Landmark events such as the end of the Cold War, the renaissance of market policies, and the worldwide expansion of liberal political systems have contributed to civil society being gradually accepted as a legitimate international actor. Although nongovernmental organizations (NGOs) have implemented microlending and resettlement projects since the 1980s, the setting is different today. So is the responsibility of the players. For one thing, NGOs are now given the responsibility of identifying vulnerable groups and social needs in order to design effective assistance programs; NGOs are also seen as vehicles for maximizing the effectiveness of international funds. Most important, they have become the main challenge to the agendas of international economic institutions.
It is in this context that the World Bank and the Inter-American Development Bank (IDB) initiated step-by-step adjustments in their mission and mandate on the one hand, and operational changes on the other. Both enlarged their agendas to incorporate interventions in areas closely associated with public administration (that is, modernization of the state, consolidation of democratic institutions, strengthening of local governments, protection of human rights and the environment, and reform of social policies). Conditions applied to the loans and their implementation in specific projects also became subject to public monitoring. The cultural change within the institutions themselves demanded new skills to initiate consultations with local civil society. These advances have not followed a linear progression. The new approach still coexists with the persistence of traditional top-down practices. Furthermore, country case studies show that there is a major gap between the incorporation of new modalities by the mu ltilateral development banks (MDBs) and their implementation in programs and projects at the national level, often as a result of borrowing governments' resistance.
In this concluding essay, we bring together the various components of our project in two main parts. In the first, we deal with the governance agenda as it is applied by the multilateral development banks at the global and local levels and in relation to their own institutional governance. In the second, we draw together the main conclusions and the major trends stemming from the case studies.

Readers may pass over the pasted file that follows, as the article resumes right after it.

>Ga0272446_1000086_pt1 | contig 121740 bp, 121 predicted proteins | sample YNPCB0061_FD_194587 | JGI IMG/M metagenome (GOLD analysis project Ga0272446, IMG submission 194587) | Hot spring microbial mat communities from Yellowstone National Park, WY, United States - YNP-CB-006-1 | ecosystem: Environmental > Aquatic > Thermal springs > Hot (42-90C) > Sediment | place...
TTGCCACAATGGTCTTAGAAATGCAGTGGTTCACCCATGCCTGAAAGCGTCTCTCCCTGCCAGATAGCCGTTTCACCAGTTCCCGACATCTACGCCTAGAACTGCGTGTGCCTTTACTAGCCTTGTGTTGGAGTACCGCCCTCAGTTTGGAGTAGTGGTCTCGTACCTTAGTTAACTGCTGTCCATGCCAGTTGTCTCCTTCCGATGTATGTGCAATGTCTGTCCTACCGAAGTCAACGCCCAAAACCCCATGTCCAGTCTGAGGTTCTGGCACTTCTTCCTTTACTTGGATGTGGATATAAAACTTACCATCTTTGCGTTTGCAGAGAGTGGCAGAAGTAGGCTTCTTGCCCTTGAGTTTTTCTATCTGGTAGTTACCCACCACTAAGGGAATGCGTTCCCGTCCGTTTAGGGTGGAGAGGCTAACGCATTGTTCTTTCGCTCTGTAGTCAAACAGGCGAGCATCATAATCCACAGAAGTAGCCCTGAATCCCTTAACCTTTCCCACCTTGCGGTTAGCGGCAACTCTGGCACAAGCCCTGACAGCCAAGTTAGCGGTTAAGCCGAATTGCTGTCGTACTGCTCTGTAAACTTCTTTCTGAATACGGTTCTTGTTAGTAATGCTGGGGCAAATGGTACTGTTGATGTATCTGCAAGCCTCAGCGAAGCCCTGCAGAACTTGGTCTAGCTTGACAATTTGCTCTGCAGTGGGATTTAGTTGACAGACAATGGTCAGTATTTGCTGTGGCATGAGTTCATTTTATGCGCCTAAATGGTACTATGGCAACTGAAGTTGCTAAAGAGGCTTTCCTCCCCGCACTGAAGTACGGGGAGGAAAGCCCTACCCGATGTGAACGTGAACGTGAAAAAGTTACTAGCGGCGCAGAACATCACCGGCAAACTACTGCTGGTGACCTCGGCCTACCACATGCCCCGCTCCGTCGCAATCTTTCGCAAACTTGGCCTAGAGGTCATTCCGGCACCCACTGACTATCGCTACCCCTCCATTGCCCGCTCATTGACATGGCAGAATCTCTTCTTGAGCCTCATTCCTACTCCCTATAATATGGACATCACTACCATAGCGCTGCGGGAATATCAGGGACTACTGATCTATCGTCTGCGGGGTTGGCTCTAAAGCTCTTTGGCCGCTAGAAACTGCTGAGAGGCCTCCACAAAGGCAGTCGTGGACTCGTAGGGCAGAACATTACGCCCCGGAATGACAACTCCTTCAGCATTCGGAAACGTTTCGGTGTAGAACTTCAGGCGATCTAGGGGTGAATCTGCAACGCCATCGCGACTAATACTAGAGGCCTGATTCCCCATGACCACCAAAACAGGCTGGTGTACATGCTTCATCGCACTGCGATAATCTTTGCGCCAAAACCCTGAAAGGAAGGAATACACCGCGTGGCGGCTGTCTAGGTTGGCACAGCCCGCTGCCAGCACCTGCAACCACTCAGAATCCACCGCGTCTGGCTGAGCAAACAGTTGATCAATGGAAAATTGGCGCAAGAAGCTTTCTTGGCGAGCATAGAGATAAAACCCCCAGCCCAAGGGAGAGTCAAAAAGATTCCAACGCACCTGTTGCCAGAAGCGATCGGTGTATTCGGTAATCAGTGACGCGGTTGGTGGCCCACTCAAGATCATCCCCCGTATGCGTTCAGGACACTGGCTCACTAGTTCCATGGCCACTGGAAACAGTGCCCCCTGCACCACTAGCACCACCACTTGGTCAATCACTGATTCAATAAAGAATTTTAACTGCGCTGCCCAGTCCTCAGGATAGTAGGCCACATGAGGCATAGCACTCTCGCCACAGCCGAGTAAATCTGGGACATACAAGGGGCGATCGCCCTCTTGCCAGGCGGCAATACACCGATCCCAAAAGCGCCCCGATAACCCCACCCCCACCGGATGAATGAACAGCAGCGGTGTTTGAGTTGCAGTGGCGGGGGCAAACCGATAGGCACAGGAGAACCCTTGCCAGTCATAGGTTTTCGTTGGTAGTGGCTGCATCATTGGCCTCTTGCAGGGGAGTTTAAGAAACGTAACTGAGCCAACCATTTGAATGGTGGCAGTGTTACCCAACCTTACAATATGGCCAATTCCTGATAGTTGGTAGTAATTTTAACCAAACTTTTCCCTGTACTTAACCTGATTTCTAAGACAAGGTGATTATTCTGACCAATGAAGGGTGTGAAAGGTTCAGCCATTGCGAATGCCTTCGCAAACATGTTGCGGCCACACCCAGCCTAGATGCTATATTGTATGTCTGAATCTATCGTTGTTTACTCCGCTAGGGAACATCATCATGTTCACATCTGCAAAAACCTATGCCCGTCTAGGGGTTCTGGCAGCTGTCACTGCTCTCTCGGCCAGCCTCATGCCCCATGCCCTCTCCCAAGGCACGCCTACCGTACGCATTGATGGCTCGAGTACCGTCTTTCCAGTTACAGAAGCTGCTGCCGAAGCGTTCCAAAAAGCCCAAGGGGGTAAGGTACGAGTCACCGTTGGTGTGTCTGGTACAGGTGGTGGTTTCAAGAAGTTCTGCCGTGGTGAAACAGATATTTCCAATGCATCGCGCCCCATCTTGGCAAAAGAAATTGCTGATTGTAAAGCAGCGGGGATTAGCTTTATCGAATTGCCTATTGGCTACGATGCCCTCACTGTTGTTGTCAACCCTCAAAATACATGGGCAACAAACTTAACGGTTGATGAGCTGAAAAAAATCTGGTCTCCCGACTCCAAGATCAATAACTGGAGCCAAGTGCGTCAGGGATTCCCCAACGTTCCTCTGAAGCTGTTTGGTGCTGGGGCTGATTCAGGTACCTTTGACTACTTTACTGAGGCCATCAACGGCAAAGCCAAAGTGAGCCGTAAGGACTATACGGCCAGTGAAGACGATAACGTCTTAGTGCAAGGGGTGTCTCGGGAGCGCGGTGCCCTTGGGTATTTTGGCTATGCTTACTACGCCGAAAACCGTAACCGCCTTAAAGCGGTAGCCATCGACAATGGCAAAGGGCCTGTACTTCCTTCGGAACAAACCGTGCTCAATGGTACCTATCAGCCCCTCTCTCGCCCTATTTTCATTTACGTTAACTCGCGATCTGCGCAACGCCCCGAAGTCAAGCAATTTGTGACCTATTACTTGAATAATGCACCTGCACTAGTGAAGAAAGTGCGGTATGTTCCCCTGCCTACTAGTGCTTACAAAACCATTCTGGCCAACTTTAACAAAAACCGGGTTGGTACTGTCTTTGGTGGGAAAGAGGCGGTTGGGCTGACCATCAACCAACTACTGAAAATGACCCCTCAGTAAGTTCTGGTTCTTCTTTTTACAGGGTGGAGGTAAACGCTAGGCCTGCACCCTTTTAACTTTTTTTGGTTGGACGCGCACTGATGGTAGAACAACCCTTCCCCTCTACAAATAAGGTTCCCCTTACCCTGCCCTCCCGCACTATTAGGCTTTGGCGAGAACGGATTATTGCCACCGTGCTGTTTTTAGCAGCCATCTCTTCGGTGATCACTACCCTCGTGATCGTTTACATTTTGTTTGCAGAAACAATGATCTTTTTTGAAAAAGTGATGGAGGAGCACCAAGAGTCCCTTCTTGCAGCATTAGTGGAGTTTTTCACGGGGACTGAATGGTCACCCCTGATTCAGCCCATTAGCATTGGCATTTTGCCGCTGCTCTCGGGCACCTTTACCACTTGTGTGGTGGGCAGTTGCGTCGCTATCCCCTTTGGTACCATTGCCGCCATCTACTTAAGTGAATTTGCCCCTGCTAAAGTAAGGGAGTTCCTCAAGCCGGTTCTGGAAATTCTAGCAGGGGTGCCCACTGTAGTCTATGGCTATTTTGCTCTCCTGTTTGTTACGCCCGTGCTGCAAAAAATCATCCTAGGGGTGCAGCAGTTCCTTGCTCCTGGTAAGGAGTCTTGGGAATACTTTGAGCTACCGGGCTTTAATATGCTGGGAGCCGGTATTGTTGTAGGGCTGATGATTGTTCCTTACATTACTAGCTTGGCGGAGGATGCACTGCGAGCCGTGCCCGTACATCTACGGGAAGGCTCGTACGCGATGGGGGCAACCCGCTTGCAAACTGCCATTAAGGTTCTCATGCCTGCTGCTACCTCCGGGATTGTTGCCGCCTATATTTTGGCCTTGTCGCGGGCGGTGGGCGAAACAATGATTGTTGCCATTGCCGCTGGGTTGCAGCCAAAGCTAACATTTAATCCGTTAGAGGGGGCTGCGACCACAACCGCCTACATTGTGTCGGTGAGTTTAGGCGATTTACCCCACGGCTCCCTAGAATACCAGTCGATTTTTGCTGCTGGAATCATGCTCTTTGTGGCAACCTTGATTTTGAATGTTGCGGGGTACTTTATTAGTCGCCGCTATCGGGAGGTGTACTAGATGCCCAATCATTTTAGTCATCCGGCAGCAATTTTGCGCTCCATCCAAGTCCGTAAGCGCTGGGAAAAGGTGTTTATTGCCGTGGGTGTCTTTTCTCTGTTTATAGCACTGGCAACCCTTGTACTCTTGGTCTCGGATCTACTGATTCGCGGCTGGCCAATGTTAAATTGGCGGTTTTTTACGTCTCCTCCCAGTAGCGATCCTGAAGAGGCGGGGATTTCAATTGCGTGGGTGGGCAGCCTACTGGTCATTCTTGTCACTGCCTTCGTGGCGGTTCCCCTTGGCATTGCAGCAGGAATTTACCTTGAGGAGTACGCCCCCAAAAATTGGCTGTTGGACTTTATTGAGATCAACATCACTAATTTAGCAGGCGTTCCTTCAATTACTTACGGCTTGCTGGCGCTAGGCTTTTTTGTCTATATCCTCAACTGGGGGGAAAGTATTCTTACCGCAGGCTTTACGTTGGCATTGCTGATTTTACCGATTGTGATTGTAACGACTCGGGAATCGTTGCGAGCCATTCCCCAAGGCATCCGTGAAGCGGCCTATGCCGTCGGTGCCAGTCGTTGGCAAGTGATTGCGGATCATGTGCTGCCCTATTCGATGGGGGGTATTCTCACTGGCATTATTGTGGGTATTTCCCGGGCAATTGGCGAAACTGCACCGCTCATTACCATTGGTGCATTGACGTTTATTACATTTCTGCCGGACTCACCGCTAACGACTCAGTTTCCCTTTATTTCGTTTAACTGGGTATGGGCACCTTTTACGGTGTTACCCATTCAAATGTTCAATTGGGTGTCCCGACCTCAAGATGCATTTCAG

The Evolving Agenda
Until the 1970s, the operations of the MDBs were strictly related to the narrow mandates stipulated in their charters: the provision of long-term financing for infrastructure projects such as roads, bridges, power plants, and sewerage. The MDBs were meant to take the place of undeveloped domestic capital markets and eventually close the gap with the more advanced industrial nations. By the late 1970s, but most notably in the 1980s, this strategy yielded far lower results than expected. Questions emerged about the value of such efforts, in a context in which macroeconomic mismanagement undermined contributions to growth. By the mid-1980s, as priorities shifted from economic development to financial survival, a policy consensus prevailed on the failure of key economic policies in many developing countries and on what should be done. A new confidence in orthodox economics set the frame for the structural reform agenda that called for a stronger role of market mechanisms to allocate resources. Trade liberalizatio n, privatization, deregulation, and the elimination of price-distorting subsidies were then considered essential to restore, first, financial solvency and, then, the conditions for sustainable long-term economic growth in developing countries. The MDBs continued their traditional infrastructure-related loans but wrapped up with policy-based loans. Conditionality funds were contingent on the commitment to market liberalization.  In the context of the debt crisis and the shallow international financial markets of the late 1980s, the leverage of the MDBs to put forward their reform agenda was significant. …